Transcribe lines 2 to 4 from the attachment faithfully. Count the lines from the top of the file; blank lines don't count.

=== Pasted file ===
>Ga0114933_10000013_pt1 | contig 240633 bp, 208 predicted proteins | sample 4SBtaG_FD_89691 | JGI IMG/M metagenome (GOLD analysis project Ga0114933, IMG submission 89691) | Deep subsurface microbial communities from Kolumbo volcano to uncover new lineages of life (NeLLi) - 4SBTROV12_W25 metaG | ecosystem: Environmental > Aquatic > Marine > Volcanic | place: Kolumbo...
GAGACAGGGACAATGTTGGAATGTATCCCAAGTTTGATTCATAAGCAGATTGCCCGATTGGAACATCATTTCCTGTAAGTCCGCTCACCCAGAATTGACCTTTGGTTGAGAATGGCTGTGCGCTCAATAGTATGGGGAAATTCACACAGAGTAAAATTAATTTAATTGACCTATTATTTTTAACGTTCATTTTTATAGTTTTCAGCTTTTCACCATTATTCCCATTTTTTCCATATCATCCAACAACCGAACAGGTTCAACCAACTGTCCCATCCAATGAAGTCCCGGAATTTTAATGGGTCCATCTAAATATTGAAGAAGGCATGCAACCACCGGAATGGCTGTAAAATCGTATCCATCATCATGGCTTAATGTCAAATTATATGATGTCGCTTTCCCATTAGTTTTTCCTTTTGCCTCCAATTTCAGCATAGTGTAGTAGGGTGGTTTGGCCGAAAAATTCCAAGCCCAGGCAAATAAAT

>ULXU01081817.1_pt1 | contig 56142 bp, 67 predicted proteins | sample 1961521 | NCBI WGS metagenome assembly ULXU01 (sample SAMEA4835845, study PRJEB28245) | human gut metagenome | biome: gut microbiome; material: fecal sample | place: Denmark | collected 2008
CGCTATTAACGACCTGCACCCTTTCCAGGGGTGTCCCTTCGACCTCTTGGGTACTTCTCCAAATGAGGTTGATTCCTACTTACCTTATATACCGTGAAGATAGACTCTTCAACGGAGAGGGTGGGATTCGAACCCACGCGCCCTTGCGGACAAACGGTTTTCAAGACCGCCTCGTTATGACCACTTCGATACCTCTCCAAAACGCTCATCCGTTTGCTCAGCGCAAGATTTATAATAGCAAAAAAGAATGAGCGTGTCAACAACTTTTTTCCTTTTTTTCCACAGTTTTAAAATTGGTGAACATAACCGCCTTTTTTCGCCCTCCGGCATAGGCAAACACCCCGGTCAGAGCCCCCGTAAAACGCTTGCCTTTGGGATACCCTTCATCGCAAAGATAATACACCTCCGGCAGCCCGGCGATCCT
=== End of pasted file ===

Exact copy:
GAGACAGGGACAATGTTGGAATGTATCCCAAGTTTGATTCATAAGCAGATTGCCCGATTGGAACATCATTTCCTGTAAGTCCGCTCACCCAGAATTGACCTTTGGTTGAGAATGGCTGTGCGCTCAATAGTATGGGGAAATTCACACAGAGTAAAATTAATTTAATTGACCTATTATTTTTAACGTTCATTTTTATAGTTTTCAGCTTTTCACCATTATTCCCATTTTTTCCATATCATCCAACAACCGAACAGGTTCAACCAACTGTCCCATCCAATGAAGTCCCGGAATTTTAATGGGTCCATCTAAATATTGAAGAAGGCATGCAACCACCGGAATGGCTGTAAAATCGTATCCATCATCATGGCTTAATGTCAAATTATATGATGTCGCTTTCCCATTAGTTTTTCCTTTTGCCTCCAATTTCAGCATAGTGTAGTAGGGTGGTTTGGCCGAAAAATTCCAAGCCCAGGCAAATAAAT

>ULXU01081817.1_pt1 | contig 56142 bp, 67 predicted proteins | sample 1961521 | NCBI WGS metagenome assembly ULXU01 (sample SAMEA4835845, study PRJEB28245) | human gut metagenome | biome: gut microbiome; material: fecal sample | place: Denmark | collected 2008
CGCTATTAACGACCTGCACCCTTTCCAGGGGTGTCCCTTCGACCTCTTGGGTACTTCTCCAAATGAGGTTGATTCCTACTTACCTTATATACCGTGAAGATAGACTCTTCAACGGAGAGGGTGGGATTCGAACCCACGCGCCCTTGCGGACAAACGGTTTTCAAGACCGCCTCGTTATGACCACTTCGATACCTCTCCAAAACGCTCATCCGTTTGCTCAGCGCAAGATTTATAATAGCAAAAAAGAATGAGCGTGTCAACAACTTTTTTCCTTTTTTTCCACAGTTTTAAAATTGGTGAACATAACCGCCTTTTTTCGCCCTCCGGCATAGGCAAACACCCCGGTCAGAGCCCCCGTAAAACGCTTGCCTTTGGGATACCCTTCATCGCAAAGATAATACACCTCCGGCAGCCCGGCGATCCT